Plan your trip
Getting there – From Paris, the drive to Honfleur is about 2.5 hours. You can also take the train to Trouville-Deauville, then ride Bus 20 to Honfleur.
Getting around – Honfleur is a compact town with most sights within a short walking distance.
Drive down to Saint-Jean-de-Luz for a relaxing holiday weekend. This laidback and beautiful beach town is a short drive from the Spanish border, so you’ll get to enjoy Spanish-infused gastronomy and culture. With an incredible beach and several surfing spots nearby, it’s the perfect spot for a warm and sunny weekend.
What to see and do
Saturday – Enjoying the beach is the main thing to do in Saint-Jean-de-Luz, but even if you’re coming off-season, there’s much to see and do in this historic beach town.
Explore the town’s historic center. Start at Place Louis XIV, the main square lined by half-timbered mansions.
Most of the large beautiful Basque houses you’ll see here date back to the 17th century when Saint-Jean-de-Luz became one of the most important fishing ports in France. Wealth flowed into the town thanks to fishing and whaling, but the most important sources of income were the corsairs – pirates (or privateers, as they were more politically correctly called) who were tasked by the French king to hunt down, loot, and plunder France’s enemies at sea. The corsairs were feared by both the British and the Spanish, whose riches brought Saint-Jean-de-Luz to its golden age.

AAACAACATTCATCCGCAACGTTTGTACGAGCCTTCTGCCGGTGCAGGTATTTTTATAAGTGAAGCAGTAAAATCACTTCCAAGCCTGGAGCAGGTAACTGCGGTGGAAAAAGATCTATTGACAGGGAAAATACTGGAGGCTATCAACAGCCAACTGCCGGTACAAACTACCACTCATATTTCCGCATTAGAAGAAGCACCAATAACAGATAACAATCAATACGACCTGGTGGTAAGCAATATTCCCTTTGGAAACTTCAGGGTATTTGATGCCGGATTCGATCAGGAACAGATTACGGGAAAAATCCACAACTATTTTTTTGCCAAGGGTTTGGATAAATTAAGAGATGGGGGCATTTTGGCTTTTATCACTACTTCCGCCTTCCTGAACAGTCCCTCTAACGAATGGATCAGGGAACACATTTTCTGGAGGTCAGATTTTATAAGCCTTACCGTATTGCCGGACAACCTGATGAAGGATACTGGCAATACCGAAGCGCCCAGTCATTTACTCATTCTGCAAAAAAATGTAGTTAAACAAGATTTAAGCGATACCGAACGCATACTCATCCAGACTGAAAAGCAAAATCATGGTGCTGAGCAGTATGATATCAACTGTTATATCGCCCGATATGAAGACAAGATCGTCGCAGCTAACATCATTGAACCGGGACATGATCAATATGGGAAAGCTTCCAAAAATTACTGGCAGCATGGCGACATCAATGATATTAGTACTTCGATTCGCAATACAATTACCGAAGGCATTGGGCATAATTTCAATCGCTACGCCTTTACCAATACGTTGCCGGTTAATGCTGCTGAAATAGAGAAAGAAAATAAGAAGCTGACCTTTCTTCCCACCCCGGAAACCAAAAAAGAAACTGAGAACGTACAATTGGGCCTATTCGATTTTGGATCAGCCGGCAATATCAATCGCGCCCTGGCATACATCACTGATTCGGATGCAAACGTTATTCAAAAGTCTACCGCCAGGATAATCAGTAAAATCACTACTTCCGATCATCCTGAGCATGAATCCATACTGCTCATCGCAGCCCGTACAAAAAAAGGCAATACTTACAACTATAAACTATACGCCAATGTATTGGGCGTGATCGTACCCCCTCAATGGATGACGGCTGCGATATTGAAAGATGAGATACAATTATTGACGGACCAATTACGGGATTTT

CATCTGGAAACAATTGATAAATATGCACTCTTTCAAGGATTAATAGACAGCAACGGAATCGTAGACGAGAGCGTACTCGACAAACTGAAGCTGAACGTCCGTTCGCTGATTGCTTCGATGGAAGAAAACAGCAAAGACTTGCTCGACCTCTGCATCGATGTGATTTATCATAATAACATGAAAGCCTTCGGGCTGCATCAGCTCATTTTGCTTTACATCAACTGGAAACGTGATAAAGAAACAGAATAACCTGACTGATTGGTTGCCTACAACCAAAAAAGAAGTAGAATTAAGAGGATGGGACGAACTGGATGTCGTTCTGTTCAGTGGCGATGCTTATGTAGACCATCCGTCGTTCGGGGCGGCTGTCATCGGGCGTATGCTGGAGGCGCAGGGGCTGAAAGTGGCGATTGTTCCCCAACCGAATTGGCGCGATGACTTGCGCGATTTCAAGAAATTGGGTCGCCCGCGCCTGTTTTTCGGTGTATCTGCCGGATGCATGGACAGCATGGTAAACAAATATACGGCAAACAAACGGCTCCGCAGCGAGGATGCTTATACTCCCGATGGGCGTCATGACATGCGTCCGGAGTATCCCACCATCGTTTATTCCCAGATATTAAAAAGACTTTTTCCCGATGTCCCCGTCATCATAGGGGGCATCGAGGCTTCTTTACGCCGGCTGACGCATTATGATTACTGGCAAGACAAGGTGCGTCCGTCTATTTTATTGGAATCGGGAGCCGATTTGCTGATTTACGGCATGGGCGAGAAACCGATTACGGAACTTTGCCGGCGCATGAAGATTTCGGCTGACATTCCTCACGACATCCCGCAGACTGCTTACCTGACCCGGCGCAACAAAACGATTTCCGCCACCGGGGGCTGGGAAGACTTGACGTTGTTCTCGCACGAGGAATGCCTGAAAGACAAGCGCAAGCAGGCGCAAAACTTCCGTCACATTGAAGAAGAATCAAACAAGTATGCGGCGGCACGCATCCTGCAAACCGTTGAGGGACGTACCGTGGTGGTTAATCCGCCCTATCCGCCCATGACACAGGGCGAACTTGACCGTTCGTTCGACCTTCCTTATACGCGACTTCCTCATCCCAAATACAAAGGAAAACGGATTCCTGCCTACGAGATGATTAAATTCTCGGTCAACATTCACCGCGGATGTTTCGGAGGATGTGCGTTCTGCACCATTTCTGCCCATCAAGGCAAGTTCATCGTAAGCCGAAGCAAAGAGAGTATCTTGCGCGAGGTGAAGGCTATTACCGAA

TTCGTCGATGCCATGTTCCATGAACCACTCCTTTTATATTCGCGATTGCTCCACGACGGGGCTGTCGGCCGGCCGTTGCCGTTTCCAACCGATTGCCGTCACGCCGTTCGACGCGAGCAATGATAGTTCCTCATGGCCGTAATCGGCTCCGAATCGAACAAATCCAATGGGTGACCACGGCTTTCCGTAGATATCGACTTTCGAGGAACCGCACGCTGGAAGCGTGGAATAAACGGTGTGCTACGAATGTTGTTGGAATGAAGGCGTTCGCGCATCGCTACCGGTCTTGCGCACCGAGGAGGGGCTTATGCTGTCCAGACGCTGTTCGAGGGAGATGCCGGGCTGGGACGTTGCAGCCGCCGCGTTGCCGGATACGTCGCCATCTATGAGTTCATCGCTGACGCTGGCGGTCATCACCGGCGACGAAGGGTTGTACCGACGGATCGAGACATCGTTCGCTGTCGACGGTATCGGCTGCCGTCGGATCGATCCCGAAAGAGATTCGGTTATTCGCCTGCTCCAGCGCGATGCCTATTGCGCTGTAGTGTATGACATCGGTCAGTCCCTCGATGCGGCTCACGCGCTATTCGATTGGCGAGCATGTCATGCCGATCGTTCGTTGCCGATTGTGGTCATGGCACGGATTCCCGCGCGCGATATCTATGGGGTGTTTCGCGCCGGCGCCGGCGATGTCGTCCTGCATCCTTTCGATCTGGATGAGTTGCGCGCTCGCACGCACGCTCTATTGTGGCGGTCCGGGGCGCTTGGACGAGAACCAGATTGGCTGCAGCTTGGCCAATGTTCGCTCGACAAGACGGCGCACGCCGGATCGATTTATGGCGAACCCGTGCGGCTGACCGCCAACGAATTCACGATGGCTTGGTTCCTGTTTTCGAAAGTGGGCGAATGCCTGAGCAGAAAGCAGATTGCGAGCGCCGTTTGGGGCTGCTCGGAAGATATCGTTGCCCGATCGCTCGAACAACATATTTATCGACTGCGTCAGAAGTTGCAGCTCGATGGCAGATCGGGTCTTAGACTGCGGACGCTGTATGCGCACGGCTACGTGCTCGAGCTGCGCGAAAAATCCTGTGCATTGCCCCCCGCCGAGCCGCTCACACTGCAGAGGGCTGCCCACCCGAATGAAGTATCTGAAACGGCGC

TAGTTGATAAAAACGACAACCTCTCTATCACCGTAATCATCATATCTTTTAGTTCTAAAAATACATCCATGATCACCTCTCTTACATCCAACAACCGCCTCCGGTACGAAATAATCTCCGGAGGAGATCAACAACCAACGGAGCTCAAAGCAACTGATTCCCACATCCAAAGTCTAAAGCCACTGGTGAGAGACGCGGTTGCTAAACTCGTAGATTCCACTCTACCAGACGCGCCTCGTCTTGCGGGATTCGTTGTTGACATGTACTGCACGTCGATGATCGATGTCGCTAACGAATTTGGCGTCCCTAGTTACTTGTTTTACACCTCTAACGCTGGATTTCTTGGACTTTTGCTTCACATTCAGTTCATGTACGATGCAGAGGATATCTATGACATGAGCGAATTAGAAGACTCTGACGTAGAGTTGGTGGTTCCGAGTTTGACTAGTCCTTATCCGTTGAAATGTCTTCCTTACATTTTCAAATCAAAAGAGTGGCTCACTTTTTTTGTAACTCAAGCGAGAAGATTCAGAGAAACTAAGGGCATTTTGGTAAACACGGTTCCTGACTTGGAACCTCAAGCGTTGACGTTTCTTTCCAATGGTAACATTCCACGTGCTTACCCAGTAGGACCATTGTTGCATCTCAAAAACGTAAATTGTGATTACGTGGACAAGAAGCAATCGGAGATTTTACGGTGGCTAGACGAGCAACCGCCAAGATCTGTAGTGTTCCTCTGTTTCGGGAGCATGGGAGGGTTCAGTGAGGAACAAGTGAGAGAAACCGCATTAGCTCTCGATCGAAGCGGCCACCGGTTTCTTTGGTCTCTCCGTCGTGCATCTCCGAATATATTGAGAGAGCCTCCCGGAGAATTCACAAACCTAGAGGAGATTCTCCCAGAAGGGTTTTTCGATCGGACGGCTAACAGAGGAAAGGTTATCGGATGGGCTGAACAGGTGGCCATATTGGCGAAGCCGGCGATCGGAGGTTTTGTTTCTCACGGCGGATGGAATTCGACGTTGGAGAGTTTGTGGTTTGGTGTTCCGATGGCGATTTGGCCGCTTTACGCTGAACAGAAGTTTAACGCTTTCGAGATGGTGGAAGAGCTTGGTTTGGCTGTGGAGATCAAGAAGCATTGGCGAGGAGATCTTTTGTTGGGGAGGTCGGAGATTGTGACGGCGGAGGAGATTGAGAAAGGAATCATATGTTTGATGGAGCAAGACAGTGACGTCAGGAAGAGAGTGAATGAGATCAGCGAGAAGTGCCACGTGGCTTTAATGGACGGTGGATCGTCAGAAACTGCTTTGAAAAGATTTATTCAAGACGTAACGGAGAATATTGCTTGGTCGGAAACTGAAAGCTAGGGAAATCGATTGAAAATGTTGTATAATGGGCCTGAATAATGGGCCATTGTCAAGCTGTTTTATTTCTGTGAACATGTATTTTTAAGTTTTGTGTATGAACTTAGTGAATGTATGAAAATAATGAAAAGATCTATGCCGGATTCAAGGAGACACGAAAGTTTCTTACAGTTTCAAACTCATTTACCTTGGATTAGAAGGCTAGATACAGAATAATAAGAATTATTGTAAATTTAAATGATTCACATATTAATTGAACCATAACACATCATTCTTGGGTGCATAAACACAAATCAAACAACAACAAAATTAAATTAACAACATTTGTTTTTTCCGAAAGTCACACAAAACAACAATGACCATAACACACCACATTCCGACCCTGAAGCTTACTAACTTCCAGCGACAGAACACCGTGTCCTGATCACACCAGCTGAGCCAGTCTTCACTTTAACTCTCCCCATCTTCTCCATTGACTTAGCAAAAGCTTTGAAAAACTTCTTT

Visit the two most impressive mansions – Maison de l’Infante and Maison Louis XIV. Both mansions played an essential role in Saint-Jean-de-Luz’s most celebrated event – the wedding of King Louis XIV to Maria Theresa in June 1660, one of the most critical political marriages in history and one which sealed the reconciliation between France and Spain.
Continue your stroll to Rue Gambetta, and you’ll see where the famous marriage took place – the Church of St-Jean-Baptiste. The church was built in the 15th century and is the largest and most famous Basque church in France. There’s a gold altarpiece from the 1670s and a 17th-century pulpit. You’ll also see the bricked-up doorway that was used by the royal pair, then closed forever.